Five consecutive wins later, the Dodgers are back in first place and playing their best ball of the season.
When a team relies on its hitting as much as the Dodgers do, it’s nice to get your regular lineup back. The Dodgers were shy for a couple of weeks with catcher Will Smith going on the injured (concussion) list and Mookie Betts and Max Muncy swapping places on the paternity list.
The Dodgers swept a sliding Cardinals team last weekend and then rolled up 13 runs against the Philadelphia Phillies in each of the first two games of the series to get off to a great start in the month of May.
What has been nice to see about the Dodgers lately is that they can win without hitting home runs. They ran up 13 against the Phillies May 2 with only one homer by Freddie Freeman.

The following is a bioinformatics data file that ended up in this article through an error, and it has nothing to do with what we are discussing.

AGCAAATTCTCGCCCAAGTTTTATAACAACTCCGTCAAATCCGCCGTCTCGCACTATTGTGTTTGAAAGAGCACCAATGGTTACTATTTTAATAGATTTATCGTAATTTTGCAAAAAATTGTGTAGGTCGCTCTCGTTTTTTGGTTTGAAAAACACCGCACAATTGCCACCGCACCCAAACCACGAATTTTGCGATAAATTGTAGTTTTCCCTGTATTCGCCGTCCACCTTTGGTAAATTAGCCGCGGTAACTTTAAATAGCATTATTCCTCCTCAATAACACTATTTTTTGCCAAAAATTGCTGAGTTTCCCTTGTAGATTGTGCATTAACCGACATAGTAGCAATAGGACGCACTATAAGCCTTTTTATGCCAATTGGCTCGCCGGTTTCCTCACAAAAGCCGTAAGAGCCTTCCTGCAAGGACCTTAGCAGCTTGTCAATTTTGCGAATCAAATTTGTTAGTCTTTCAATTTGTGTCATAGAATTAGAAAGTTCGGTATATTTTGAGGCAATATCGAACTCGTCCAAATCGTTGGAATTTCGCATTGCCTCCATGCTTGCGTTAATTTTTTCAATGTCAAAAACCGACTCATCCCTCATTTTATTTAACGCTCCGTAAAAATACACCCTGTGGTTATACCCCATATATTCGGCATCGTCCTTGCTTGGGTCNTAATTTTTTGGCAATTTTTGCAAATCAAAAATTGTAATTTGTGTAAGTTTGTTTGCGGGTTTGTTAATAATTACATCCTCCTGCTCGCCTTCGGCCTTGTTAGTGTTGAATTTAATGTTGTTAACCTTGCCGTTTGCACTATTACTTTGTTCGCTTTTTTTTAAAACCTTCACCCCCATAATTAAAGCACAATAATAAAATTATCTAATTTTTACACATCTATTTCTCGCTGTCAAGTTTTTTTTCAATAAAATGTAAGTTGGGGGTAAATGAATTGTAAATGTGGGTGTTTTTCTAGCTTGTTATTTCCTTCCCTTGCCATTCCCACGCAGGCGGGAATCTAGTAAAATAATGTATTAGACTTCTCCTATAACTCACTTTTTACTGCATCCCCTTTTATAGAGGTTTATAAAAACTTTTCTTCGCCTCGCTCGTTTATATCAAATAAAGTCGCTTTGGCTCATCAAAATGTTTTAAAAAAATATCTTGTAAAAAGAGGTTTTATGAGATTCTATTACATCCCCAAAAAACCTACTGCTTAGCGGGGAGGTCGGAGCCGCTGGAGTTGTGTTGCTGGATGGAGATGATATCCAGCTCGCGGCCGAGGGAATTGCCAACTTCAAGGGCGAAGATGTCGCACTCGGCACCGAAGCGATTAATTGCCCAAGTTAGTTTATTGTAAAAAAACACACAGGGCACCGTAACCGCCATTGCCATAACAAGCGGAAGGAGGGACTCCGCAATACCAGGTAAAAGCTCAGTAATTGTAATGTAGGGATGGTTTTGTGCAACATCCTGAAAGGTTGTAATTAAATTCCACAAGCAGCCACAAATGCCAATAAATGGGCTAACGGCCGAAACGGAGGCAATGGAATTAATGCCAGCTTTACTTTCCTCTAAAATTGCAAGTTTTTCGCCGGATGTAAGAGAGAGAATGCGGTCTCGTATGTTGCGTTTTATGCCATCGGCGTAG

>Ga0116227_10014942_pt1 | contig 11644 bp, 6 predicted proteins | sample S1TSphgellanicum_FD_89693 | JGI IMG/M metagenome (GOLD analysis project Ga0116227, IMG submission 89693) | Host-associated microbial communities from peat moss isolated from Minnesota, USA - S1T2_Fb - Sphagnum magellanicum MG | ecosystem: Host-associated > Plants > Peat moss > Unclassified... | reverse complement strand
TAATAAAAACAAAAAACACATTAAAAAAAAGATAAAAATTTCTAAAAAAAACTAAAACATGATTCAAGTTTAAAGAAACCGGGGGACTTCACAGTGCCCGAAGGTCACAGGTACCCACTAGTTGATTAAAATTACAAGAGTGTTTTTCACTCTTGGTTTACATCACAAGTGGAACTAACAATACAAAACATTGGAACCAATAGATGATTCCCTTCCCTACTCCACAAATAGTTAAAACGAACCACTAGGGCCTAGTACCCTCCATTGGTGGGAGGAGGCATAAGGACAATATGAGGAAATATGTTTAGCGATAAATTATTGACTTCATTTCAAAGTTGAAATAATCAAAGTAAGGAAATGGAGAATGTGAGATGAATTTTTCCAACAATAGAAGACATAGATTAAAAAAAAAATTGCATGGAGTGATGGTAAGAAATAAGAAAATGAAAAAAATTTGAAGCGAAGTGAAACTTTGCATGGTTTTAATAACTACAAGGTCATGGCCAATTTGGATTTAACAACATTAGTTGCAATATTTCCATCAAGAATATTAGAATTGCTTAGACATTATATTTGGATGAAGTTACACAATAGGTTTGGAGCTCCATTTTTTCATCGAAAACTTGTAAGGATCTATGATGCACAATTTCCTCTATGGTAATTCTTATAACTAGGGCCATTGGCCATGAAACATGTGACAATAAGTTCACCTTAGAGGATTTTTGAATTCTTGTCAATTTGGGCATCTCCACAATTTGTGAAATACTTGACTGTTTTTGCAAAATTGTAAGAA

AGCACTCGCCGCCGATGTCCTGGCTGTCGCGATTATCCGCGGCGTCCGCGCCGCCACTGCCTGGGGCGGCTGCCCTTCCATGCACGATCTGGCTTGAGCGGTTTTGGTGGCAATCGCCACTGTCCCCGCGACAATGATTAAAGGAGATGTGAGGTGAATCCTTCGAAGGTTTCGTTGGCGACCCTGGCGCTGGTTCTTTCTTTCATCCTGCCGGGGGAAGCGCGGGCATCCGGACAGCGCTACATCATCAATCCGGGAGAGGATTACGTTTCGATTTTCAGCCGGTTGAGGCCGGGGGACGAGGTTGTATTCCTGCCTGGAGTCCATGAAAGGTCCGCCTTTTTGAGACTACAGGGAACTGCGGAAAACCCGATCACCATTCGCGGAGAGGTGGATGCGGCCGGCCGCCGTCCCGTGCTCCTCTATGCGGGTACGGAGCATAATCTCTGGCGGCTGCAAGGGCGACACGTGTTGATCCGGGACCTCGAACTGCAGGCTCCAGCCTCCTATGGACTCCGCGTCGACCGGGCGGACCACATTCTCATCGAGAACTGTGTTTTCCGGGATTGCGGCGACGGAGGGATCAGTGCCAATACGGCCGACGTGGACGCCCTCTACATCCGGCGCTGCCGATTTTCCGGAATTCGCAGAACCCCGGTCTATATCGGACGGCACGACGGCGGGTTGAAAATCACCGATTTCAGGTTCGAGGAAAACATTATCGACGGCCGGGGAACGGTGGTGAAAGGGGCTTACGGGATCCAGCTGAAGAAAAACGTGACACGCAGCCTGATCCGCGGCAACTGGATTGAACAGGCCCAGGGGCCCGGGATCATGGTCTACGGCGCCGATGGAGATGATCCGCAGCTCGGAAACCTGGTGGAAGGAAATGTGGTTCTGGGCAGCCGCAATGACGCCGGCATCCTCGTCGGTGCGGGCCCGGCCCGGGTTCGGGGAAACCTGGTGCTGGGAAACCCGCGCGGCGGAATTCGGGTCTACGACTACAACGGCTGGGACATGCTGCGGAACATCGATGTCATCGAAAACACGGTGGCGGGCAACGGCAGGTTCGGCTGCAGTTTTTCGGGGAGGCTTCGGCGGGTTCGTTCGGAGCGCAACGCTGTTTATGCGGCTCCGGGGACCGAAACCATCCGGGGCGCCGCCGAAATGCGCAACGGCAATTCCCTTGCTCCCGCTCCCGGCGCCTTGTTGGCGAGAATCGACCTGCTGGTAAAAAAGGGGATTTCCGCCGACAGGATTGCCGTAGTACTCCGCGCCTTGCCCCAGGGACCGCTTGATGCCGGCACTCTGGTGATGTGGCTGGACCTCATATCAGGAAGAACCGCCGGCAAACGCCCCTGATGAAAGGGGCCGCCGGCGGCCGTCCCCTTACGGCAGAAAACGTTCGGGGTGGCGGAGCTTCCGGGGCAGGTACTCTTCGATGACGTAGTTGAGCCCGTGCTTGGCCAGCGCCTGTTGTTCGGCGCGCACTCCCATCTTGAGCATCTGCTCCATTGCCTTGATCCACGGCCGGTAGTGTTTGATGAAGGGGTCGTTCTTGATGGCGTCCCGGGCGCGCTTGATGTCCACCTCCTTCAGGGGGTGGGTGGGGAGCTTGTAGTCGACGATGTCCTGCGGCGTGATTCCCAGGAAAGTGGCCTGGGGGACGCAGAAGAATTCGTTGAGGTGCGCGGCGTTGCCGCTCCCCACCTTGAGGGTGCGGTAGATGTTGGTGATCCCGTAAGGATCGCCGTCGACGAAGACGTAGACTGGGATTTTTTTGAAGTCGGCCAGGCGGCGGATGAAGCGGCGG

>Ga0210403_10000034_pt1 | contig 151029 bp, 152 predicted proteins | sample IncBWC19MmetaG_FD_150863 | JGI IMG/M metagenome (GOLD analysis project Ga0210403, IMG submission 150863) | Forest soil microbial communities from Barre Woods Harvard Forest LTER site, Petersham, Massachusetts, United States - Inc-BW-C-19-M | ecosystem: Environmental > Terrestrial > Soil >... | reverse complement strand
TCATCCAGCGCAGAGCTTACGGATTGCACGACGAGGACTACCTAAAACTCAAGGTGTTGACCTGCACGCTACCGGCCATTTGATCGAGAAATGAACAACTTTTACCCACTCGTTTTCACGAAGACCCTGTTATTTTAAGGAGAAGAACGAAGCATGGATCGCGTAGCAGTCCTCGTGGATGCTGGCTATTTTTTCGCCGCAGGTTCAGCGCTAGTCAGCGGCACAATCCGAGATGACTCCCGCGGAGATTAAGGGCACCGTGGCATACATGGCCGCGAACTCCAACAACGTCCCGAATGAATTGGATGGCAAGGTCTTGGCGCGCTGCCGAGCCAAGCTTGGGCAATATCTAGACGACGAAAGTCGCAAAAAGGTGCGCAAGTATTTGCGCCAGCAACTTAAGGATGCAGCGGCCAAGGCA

They scored six runs against the Cardinal April 30 in a game that saw four of the runs score on outs and a fifth on a wild pitch. Only Chris Taylor knocked in a run with a base hit.
As the Dodgers have started winning, the bullpen has started to settle down. Only Yency Almonte and Alex Vesia still have earned run averages in the stratosphere and Vesia (0-2 with a 7.84 ERA) has been sent down to Oklahoma City to make room for Gavin Stone, who made his Major League debut May 3.
The starting rotation is looking stronger now that Tony Gonsolin is back in the rotation. Noah Syndergard had his best start of the season, April 30, picking up his first as a Dodger, and Julio Urias apparently righted himself May 2 with seven one-hit innings after two consecutive bad starts.
Clayton Kershaw continues to pitch like the Hall of Famer he will be someday and Dustin May seems comfortable back on the mound after Tommy John surgery.